Town centre’s landmark shop buildings could be transformed into market and living space
Stafford Borough Council is set to buy the former Co-op Department Store building as part of plans to rejuvenate the north end of the town centre.
The Co-op Department Store closed in 2013. Earlier this year the derelict building was damaged in an arson attack.
But it is now set to play a part in ambitious regeneration plans now under way in the county town. Next week Stafford Borough Council’s cabinet will be asked to approve the purchase of the former department store building.
Proposals for the site, set to be discussed at the October 5 cabinet meeting, include a mix of residential and retail use, with space to accommodate a market. Relocation of the town’s indoor market from its current home at the Guildhall Shopping Centre is being considered as part of the town centre improvements being funded by the Future High Streets project.
Stafford Borough Council secured £14.3m from the Government’s Future High Streets Fund in December 2020, under the authority’s previous Conservative administration, and council contributions have increased the budget to more than £21m. One of the projects – the £1m restoration of Market Square – is due to be completed within the coming weeks, with the first event on the revamped events space set to be the return of Stafford Walking Street on November 2.
Work to improve the approach and entrance to Stafford Railway Station is also due to begin soon. The concourse is set to be refurbished, while public short stay parking will be relocated and there will be more disabled parking facilities close to the station.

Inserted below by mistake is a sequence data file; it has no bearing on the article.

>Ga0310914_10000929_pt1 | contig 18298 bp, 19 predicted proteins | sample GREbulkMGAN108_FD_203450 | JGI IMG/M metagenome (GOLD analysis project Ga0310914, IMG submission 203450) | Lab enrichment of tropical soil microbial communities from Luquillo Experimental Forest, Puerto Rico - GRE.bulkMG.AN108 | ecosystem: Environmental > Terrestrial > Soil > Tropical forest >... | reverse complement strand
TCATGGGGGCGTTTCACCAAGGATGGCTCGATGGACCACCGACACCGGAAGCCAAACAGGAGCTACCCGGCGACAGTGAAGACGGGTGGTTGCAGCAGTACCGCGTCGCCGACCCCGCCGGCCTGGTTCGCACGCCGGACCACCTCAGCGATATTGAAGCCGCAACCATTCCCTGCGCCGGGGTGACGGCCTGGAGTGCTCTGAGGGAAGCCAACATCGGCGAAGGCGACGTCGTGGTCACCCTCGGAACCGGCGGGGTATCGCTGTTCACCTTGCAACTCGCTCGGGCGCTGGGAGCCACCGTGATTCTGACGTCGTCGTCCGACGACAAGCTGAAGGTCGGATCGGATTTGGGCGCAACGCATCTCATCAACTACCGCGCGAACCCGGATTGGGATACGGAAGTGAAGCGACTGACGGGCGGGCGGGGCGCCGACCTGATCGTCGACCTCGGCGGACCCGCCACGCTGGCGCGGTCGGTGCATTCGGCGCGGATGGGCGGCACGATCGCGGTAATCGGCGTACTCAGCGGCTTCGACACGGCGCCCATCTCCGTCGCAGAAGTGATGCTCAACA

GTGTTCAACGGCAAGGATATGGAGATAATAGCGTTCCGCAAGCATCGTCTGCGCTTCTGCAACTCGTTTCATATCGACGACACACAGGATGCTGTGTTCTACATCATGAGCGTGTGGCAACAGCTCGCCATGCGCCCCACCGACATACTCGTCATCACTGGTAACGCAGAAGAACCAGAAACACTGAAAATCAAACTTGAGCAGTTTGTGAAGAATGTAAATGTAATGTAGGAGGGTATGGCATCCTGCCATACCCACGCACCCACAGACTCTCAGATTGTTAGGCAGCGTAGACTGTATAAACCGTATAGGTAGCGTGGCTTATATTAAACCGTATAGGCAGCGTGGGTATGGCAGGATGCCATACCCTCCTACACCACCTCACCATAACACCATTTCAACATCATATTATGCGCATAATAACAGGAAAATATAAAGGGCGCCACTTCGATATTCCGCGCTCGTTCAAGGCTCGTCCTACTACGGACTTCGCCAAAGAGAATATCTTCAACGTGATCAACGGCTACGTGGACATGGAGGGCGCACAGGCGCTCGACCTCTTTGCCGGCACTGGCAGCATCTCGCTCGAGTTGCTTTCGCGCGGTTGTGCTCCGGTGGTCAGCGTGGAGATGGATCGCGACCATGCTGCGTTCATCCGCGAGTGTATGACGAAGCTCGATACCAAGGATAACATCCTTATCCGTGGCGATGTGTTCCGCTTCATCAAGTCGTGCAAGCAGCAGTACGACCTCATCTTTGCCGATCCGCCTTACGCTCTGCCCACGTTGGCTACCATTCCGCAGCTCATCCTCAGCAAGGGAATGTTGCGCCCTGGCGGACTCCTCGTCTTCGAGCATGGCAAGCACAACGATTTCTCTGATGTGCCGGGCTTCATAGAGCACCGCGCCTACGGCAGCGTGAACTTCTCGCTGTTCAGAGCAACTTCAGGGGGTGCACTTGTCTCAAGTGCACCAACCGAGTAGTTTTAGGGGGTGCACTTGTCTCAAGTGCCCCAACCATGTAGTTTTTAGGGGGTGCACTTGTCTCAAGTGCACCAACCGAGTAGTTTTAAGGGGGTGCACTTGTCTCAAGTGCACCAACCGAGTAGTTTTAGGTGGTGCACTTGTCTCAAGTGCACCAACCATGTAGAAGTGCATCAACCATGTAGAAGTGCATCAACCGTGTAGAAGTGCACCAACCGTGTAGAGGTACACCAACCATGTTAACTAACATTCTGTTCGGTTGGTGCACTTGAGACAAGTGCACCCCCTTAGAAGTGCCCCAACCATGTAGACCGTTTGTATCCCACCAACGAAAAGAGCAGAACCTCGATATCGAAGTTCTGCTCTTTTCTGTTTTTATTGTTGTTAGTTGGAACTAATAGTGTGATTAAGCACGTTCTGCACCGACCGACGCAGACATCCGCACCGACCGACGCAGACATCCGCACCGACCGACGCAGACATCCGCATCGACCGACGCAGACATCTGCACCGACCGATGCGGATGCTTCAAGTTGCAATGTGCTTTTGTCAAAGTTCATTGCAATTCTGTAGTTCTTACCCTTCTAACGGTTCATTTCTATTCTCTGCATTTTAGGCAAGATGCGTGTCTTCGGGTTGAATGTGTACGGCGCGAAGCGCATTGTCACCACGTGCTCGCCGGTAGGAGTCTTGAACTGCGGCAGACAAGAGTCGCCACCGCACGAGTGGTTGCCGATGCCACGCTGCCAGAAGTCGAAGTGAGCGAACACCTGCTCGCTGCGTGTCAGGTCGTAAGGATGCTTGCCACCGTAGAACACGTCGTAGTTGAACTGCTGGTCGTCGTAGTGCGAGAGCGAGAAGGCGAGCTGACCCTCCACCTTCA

Council leader Aidan Godfrey said: “We have made improving the town centre our top priority and we are determined to push ahead in making our vision become a reality. The renovation of the Market Square is nearly finished and work is due to start soon to make the railway station approach – the gateway to our town centre – more inviting and accessible for visitors to Stafford.
“Developing this substantial and derelict building is yet another piece in that transformation jigsaw. I am really pleased we now have the opportunity of purchasing the former Co-op building with exciting ideas to bring it back into use.”
The councillor’s deputy leader and Stafford Borough Independents group leader Rob Kenney, whose cabinet role includes leading the town centre regeneration, said: “This is just the start of delivering a town centre fit for the county town, that residents will be proud of, businesses will want to invest in, and visitors will come to shop, eat and drink, socialise and spend their free time. We are pushing forward with our regeneration plans with greater urgency.
“Local people have waited long enough to see something happening. Purchasing this prominent, disused building in the heart of the town centre, with the chance to create a retail, residential and leisure offer, is a huge statement of our intent.”
Labour councillor Godfrey, who became the leader of the new administration following the May elections, has previously spoken of the need to make improvements to the north end of the town centre to bring back footfall. And Green Party councillor Tony Pearce highlighted the area’s plight at a meeting in April.
He said: “The centre of Stafford, and especially the north end, is populated with empty shops and a general air of neglect which must act as a deterrent to those thinking of visiting and shopping here. Whilst the work on the Market Square will help, it comes after years of neglect with a complete failure to properly maintain and repair it.”